What is Ageism?
Ageism is the stereotyping, prejudice, and discrimination against people on the basis of their age. Ageism is widespread and an insidious practice which has harmful effects on the health of older adults.
In America, ageism is prevalent because western cultures tend to be youth-centric, emphasizing attributes like individualism and independence. However, many other cultures are less prone to ageism. For instance, respecting the elders is part of the actual law in China. The Japanese culture values the elders. Appreciation for elders has been ingrained in families and their children, making Japan one of the kindest places in the world for seniors. Older people are valued as assets in Scotland. Their voices are heard, and they are supported to enjoy full and positive lives in family settings.
How does ageism affect older adults?
Age discrimination can be very hurtful to the self-esteem of aging individuals and can even take a toll on their health. Many seniors are treated like second-class citizens by younger generations. They are often talked down to or even made to feel invisible because of their age.
A 20-year study on perceived age discrimination, by Becca Levy, PhD, found that 63% of participants over age 53, reported feeling discriminated against, with the main cause cited being their old age. The study also found that age discrimination quickly leads to feelings of depression and stress and causes lowered mental health as well as lower self rated health, and when older individuals were exposed to positive stereotypes about their age they showed significantly better memory and balance than those exposed to negative views. What is even more astonishing is that seniors with positive perceptions of aging live 7.5 years longer than those with negative views.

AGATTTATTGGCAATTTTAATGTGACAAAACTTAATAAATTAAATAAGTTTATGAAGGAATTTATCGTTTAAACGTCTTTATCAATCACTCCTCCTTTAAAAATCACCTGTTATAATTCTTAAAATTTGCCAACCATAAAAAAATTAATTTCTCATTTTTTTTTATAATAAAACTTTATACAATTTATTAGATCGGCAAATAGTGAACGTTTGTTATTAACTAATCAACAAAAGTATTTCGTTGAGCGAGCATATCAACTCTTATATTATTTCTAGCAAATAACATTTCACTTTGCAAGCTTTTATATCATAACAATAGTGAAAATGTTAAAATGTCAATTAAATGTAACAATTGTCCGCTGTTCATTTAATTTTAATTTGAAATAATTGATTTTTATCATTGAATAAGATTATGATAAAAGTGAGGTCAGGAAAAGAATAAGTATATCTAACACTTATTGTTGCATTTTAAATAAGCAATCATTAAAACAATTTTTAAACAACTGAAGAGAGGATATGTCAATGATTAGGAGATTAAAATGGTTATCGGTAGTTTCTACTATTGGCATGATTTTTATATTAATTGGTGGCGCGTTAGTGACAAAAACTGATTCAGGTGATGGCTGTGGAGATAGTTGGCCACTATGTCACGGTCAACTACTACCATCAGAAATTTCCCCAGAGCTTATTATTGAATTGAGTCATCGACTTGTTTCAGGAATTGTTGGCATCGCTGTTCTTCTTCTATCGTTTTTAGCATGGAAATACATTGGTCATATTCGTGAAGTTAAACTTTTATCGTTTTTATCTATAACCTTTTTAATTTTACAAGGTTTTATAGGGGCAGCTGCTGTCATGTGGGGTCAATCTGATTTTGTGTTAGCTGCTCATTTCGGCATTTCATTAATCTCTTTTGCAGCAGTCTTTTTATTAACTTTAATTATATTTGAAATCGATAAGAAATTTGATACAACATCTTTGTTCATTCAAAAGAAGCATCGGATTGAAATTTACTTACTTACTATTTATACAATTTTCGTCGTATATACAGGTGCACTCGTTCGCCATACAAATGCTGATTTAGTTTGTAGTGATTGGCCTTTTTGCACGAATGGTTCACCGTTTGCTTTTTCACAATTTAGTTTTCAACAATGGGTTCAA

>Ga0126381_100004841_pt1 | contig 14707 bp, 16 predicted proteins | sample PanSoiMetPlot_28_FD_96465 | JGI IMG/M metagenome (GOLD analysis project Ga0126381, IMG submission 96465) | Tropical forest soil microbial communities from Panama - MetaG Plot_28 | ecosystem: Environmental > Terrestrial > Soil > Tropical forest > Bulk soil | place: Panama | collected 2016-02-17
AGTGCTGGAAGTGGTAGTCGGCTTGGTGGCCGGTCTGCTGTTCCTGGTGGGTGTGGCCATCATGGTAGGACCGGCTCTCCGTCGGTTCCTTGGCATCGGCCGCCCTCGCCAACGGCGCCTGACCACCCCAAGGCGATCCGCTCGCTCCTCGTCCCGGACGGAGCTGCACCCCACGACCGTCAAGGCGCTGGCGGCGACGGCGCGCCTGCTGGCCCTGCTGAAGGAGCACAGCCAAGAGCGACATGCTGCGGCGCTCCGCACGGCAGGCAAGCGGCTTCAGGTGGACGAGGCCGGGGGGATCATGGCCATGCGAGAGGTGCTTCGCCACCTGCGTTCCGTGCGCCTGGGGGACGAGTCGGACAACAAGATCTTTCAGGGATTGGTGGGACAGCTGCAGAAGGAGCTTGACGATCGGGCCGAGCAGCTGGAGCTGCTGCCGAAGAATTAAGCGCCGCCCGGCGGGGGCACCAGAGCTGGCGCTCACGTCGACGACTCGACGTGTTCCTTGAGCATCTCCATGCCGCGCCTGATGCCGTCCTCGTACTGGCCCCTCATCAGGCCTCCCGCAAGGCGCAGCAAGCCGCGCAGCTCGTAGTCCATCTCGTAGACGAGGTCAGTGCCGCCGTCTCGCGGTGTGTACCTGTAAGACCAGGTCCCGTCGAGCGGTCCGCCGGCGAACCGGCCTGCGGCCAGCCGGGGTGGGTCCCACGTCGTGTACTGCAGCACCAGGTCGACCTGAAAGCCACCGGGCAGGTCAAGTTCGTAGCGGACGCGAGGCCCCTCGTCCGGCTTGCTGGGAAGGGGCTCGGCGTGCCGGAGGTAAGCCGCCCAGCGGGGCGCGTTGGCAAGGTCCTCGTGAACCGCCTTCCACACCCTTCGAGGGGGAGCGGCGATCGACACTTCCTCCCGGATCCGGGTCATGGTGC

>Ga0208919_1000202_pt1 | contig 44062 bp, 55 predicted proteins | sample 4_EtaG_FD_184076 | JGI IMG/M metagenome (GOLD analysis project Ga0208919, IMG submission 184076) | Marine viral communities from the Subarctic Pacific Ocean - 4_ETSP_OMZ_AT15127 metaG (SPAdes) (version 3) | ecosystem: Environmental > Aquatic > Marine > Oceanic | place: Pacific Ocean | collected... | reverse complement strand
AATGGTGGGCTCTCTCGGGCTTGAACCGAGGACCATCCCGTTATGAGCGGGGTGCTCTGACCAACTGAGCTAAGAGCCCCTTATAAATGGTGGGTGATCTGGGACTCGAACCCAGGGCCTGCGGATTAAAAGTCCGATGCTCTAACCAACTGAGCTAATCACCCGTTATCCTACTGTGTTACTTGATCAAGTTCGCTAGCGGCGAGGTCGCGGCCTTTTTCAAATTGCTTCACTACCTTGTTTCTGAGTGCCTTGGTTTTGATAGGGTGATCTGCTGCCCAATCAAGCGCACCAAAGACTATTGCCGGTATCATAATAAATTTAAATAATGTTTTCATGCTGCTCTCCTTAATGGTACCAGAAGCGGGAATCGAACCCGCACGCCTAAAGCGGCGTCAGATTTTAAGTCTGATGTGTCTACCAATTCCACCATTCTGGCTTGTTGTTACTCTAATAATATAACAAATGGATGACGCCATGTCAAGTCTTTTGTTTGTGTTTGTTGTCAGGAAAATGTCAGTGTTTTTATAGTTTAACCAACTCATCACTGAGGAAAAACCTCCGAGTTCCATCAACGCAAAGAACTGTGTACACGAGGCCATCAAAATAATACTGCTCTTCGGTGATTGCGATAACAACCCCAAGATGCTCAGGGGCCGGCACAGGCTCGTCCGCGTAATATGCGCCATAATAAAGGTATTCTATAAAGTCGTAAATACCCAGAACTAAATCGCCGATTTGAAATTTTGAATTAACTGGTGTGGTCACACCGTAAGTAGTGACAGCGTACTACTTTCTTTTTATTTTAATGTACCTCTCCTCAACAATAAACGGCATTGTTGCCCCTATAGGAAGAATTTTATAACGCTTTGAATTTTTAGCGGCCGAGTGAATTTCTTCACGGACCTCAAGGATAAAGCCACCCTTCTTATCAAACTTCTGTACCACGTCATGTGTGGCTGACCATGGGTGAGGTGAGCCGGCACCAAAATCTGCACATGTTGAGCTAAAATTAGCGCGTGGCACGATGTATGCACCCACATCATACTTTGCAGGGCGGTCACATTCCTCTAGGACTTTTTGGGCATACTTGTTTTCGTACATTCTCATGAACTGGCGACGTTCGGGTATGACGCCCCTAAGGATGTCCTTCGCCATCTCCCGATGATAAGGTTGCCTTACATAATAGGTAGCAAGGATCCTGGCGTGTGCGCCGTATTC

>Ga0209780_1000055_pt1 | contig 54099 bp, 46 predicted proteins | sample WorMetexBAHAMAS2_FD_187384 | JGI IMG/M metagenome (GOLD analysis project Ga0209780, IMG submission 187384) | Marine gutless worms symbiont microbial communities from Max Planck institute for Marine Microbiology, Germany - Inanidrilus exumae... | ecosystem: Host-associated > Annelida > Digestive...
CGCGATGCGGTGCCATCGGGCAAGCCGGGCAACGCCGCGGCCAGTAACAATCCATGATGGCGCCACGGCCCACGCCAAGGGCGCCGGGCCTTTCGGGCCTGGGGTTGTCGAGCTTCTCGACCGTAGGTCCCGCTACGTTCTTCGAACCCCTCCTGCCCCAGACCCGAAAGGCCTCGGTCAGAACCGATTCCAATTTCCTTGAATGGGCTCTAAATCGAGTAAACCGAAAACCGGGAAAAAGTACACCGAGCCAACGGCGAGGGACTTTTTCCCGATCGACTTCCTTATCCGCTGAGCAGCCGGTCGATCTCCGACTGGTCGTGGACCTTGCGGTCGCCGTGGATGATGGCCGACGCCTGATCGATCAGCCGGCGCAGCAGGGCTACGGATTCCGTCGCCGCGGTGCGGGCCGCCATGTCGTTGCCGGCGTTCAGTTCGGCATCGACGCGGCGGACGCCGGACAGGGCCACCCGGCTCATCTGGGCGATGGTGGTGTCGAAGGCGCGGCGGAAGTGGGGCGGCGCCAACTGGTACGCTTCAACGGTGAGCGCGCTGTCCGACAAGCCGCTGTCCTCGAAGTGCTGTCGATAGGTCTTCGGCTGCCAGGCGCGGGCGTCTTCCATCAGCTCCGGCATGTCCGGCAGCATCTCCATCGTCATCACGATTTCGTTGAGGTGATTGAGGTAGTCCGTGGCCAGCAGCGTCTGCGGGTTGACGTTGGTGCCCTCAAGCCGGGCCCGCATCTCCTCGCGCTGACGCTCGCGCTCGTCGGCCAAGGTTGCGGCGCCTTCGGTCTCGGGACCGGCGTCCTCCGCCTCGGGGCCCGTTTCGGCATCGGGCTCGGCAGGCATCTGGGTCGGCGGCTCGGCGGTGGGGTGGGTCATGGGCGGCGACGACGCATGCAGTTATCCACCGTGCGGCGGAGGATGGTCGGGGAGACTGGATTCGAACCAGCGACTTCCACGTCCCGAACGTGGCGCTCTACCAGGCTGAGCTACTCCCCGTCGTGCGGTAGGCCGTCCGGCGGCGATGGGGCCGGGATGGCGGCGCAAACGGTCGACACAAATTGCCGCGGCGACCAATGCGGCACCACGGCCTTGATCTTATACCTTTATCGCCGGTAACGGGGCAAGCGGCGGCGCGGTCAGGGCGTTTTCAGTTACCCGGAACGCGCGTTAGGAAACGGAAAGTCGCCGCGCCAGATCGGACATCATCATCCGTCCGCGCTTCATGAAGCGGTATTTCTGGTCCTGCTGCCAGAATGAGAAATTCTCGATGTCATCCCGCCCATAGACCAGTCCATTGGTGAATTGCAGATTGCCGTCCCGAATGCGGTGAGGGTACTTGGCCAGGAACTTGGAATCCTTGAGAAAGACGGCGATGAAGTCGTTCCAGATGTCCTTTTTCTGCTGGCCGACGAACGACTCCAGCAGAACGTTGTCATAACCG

How to recognize ageist comments?
If left unchanged, ageist comments can erode the self-confidence of older people and make them feel ostracized. So how can we learn to recognize ageism and how do we avoid it? Here are some ageist words, phrases and non-verbal cues that should be avoided.
1. Offensive Descriptions and adjectives. Avoid these words because they are plain mean and hurtful.
Old hag, old-timer, little old lady, old coot, over the hill, old foggy, decrepit, ancient, biddy, codger, crone, fossil, geezer, old fart, old goat, prune, senile old fool, eccentric, feisty, spry, feeble, grandmotherly, grandfatherly and vegetable.
2. Seemingly kind but still offensive endearments. Older people don’t like being treated like babies. They are still mature individuals who deserve respect. Instead of calling them sweetie, honey, dear or young lady, call them by their names Ms. Smith or just plain Judith.
3. Generalization. As much as we don’t want to be stereotyped by our race, ethnicity or our gender, or be lumped into one description such as “all millennials are apathetic” or “all baby boomers are junkies”, we shouldn’t generalize older people by what other older people can and cannot do, what they have and don’t have.
“Old dogs can’t learn new tricks.”
“Old people are perpetually out of touch”
4. Uncharacteristic for their Age. Though sometimes it may be hard for them, older people can still learn and do new things. When they are treated like they shouldn’t be able to do some things, it’s also ageist.
“A quick-witted 85-year-old”,
“An agile 75-year-old”,
“Feisty old lady”,
“Wow! She’s 78 and still takes online classes.”
“This little old lady still parties like a college kid.”
“He is 80 years young.”
“Can you believe she’s 60 years old?”
“60 is the new 30.”
5. Assuming they’re weak. Comments like the following, though said with good intentions, suggest they shouldn’t be able to do certain things because they’re supposed to be fragile. Not all older adults are weak. Some even maintain physical fitness up to a hundred. Saying something like this just reminds them of the imminent decline of their health.
“I’m so glad you’re still up and around!”
“You’re still agile! How’s your health?”
“You shouldn’t be doing that.”
6. Lying in good faith. We are all aging and everyone is older than someone. It someone says they’re not old when they are relatively older to others, instead of it being a compliment, it becomes a reminder o the stigmas that aging bring. Deceiving older people won’t make them any younger.
“You could pass for much younger.”